Towards the end of the year the full extent of the disaster became clear. The official death toll was put at five thousand. Only the BBC’s World Service covered it – for 17 seconds.

* * * * * *

Beauty and Sam Phiri arrived together in Bakili on the Air Force Dakota. During the short flight the British aid boss noticed two things. First that her companion was distracted. She thought the journey would have been a good opportunity to brief him further and sound him out on proposals she wanted to put forward during the peace and reconciliation conference. However he didn’t appear to be taking anything in and asked no questions. She liked the man but he needed to snap out of whatever was troubling him. Otherwise what use could he be at the conference.

Her other observation was that the handsome pilot who had given her the reassuring smile the last time she travelled on this aircraft, was not on board. Immaculately uniformed Zungulan men were at the controls in the cockpit. Beauty masked her disappointment.

As arranged, Michael Huxley was waiting at the little airport terminal situated a few miles outside Bakili. He had parked the old ODD Land Rover in the shade of a Large-leafed Rockfig tree. A flock of a dozen or more Brown-headed Parrots were feeding above on the ripened, dark red fruits, discarding the stones which clinked and clunked onto the roof of the vehicle and then bounced to the dusty ground below. When she spotted him, Beauty thought her doctor friend looked very tired and drawn.

“Hi Michael.” She greeted him with her usual smile and quickly introduced her companion.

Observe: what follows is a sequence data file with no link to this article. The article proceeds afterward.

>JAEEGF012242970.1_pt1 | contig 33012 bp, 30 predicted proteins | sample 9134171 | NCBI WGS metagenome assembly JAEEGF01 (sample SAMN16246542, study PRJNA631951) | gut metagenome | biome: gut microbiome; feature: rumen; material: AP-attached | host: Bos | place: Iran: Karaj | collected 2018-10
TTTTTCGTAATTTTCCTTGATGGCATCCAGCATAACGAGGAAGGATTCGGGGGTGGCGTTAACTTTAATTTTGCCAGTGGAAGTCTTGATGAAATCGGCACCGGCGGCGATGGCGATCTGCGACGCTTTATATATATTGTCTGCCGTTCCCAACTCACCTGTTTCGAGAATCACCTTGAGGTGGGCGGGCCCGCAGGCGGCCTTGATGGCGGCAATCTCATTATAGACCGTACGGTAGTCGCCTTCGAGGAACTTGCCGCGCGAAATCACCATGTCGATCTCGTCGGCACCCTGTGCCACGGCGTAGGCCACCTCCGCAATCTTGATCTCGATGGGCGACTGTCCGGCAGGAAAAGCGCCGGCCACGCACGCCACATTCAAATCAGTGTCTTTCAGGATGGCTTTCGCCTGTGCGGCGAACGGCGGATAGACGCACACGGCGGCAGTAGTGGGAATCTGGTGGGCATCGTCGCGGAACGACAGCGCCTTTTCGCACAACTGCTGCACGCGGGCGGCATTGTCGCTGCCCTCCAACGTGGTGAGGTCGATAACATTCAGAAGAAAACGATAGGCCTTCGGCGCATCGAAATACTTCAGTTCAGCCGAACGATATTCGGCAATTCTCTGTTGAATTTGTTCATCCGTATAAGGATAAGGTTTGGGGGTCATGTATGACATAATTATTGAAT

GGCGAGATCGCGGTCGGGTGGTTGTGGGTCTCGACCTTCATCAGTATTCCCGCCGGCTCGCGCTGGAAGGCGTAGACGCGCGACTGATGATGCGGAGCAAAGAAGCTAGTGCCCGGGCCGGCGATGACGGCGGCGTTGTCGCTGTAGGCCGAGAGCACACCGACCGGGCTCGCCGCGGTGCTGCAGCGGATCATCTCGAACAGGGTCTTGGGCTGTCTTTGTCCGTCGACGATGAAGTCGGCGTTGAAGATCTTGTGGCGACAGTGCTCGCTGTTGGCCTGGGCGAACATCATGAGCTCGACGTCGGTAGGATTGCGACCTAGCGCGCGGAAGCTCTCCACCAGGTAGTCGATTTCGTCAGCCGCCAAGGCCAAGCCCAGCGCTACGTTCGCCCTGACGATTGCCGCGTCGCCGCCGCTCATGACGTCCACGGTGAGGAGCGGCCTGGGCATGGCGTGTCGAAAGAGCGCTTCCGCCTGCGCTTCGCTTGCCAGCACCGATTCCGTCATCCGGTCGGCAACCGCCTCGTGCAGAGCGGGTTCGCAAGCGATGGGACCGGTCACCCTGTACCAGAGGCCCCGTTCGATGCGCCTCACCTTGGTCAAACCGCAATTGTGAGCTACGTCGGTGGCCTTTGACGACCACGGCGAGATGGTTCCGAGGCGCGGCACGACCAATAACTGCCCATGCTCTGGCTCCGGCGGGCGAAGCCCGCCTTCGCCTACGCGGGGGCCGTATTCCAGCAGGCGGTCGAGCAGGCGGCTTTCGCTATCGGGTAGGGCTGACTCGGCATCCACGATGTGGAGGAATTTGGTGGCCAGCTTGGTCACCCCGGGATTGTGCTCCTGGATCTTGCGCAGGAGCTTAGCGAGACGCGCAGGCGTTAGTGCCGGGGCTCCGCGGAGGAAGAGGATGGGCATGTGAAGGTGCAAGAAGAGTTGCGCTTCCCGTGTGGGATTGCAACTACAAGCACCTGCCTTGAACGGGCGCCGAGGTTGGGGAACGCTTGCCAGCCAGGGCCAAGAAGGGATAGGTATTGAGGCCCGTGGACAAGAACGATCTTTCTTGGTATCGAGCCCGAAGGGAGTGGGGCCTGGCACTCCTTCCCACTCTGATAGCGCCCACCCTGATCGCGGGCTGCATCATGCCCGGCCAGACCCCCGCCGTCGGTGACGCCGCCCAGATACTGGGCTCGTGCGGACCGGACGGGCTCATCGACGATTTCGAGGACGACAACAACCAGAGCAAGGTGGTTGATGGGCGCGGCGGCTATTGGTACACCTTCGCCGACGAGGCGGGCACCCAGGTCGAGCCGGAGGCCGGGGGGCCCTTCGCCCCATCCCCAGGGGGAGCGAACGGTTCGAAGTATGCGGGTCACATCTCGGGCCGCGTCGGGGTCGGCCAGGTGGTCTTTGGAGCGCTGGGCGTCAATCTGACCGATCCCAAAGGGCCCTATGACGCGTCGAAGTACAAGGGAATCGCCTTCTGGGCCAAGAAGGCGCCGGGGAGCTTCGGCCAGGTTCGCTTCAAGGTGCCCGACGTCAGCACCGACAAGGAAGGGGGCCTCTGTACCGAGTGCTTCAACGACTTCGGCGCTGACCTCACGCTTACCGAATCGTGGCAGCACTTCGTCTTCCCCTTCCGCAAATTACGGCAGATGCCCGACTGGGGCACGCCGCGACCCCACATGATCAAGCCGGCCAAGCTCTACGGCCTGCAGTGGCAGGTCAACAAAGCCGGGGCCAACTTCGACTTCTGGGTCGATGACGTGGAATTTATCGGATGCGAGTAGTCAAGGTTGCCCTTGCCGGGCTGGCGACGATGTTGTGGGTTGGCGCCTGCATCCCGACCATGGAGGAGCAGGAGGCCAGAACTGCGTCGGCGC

“Pleased to meet you Sam. Shall I drive or would you like to take charge of this old crock?” he said to Beauty. “I thought we had better get you to the guest house right away so that you can claim your rooms. I have never seen Bakili so busy. We’ve had the WHO and their cohorts crawling all over the place. Mind you, they’ve done a pretty decent job. Now it’s the turn of the village chiefs and their elders. I can’t believe how well the local NGOs have done to muster up such a gathering. I’m told there are representatives from thirty of the most important towns and villages affected by the fighting. There isn’t a spare room to be found anywhere. Just as well you booked in advance.”

Michael and Elizabeth Huxley had offered Beauty and Sam each the comfort of a room at their little house but on this occasion Beauty had politely declined, thinking it was best to stay where some of the other conference delegates would be accommodated. She knew there would be work to do in the evening with her Scandinavian and German counterparts who said they would be traveling by road because the Air Force flight had been fully booked.

“You drive,” Beauty said, “I have no idea where the guest house is.”